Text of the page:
We hold regular wildlife walks with local experts throughout the year, meeting at the Visitor Centre. Follow us on Facebook or check this page for walk announcements and updates. All welcome, under 18’s need to be accompanied by an adult.
Nearest Tram stop: Arena or Harrington Road.
Meet the Community Partnership Officer and the Friends of South Norwood Country Park for an evening stroll through the dark in search of bats hunting over the meadows and lake. Meet at 8.30 PM by the visitor centre in the park. Wrap up warm and bring a torch if you have one to find your way. We use bat detectors to detect the presence of bats by converting their echolocation ultrasound signals, as they are emitted by bats, to frequencies audible to the human ear.
Next walk: TBA
Walk Report: September 2nd 2023
Walk Leader: Ian Glover
Assistant: Howard Dingley
Start Time: Sunset (7.46pm)
Weather: Warm, partly cloudy and still
Species: Common Pipistrelle, Soprano Pipistrelle, Noctule, Leisler’s Bat, Daubenton’s Bat, possible
We met outside the Visitor Centre at sunset; after a short introduction we began, taking the main path towards the lake. We encountered the first bats of the evening in the same place and time as on the previous walk, as we emerged from under the trees, by the corner of the pitch & putt: two Common Pipistrelles, patrolling along the south western edge of the meadow to our left, before swooping over our heads and continuing down the path that leads towards Harrington Road.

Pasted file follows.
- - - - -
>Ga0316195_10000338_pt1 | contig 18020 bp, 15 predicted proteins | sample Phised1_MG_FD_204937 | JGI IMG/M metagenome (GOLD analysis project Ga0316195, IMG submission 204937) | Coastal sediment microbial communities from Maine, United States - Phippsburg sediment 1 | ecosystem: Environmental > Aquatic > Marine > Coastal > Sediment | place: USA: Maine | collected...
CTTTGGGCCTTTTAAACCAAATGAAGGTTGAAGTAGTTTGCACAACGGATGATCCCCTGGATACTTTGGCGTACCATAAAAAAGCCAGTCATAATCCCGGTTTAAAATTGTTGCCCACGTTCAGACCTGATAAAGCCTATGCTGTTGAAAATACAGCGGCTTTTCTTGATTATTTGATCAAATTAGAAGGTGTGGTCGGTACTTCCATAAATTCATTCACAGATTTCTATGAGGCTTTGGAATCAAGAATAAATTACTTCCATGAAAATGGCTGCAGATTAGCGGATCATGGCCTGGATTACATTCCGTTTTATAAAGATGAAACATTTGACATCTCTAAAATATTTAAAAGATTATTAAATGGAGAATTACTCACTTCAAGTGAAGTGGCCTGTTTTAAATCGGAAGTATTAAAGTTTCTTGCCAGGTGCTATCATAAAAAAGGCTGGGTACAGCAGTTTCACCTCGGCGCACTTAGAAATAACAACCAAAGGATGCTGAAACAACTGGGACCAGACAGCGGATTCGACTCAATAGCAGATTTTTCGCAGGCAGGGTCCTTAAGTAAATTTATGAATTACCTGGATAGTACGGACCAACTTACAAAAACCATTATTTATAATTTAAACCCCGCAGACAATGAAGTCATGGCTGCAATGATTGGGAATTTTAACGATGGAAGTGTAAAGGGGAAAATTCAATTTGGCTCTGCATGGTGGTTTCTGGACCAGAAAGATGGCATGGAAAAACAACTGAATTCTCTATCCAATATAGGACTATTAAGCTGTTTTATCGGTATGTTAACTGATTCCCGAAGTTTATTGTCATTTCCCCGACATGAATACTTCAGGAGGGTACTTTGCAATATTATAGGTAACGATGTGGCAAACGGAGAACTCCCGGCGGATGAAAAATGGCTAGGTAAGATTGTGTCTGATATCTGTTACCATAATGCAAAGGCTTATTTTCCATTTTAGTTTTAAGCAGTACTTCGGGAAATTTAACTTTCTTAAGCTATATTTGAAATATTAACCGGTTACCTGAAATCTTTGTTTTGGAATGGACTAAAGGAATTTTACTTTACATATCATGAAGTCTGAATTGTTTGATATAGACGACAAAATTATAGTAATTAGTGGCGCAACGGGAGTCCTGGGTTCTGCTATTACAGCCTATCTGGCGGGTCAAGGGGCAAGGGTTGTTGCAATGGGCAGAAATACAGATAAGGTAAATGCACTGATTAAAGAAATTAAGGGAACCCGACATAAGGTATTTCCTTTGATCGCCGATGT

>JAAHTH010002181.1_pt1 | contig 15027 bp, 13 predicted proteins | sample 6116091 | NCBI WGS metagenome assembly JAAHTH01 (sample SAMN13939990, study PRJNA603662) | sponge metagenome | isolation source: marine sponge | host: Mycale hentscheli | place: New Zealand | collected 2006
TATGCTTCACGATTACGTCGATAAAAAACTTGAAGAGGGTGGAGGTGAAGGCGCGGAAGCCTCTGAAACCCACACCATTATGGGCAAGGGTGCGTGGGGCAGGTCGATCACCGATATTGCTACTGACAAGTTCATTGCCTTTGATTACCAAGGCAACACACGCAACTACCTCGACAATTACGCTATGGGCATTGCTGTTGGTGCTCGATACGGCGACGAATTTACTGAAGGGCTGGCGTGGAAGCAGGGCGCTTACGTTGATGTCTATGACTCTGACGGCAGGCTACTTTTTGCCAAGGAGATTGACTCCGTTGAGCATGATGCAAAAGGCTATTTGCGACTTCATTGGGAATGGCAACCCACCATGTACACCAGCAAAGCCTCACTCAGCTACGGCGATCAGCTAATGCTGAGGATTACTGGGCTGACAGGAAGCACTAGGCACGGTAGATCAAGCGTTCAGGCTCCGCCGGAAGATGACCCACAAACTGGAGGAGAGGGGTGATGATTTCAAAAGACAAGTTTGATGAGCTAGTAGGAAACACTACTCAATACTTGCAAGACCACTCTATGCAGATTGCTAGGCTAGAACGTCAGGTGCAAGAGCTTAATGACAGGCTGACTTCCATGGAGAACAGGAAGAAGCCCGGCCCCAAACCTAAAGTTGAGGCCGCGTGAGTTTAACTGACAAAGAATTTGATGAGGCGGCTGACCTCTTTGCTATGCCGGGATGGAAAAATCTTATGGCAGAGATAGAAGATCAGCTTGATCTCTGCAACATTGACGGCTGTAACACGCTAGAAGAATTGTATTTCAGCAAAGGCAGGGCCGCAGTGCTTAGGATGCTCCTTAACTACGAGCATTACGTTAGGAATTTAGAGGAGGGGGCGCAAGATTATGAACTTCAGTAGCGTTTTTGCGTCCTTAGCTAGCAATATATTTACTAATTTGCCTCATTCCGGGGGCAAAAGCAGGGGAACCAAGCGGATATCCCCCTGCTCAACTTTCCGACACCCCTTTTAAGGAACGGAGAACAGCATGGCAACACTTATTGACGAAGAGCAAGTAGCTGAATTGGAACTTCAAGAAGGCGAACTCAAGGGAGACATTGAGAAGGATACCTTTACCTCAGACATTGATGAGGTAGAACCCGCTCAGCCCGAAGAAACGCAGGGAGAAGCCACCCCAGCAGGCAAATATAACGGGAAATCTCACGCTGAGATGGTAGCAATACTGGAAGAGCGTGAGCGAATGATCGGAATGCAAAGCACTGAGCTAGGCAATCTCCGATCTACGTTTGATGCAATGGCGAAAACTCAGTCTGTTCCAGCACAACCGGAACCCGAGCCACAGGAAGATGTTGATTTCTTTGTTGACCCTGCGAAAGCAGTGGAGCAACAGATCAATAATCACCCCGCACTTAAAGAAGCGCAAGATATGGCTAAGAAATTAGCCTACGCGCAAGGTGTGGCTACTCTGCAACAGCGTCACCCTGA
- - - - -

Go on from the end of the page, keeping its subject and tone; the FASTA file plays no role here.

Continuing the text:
We continued on to platform 4. There was little visible activity over the lake. We detected Leisler’s Bat and Daubenton’t Bat, with the former around the island and the later along the edge of the reed bed, but they remained elusive, clinging to the shadows. We also detected a possible Serotine, but the signal was too faint to be certain. We detected both Common and Soprano Pipistrelles towards the tops of the poplars and willows by the platform, only occasionally glimpsing them as they broke cover and were silhouetted against the deep blue of the sky.
Next, we moved round to Platform 1, where a cloud of bats was feasting over the lake: an abundance of Common and Soprano Pipistrelles and Leisler’s wheeled and swooped in front of us, dark blurs before the darkening sky; a Noctule was detected towards the South Eastern edge of the lake; the bats were feeding mere inches above our heads. After enjoying the spectacular display for some minutes, we continued round the lake to the beach.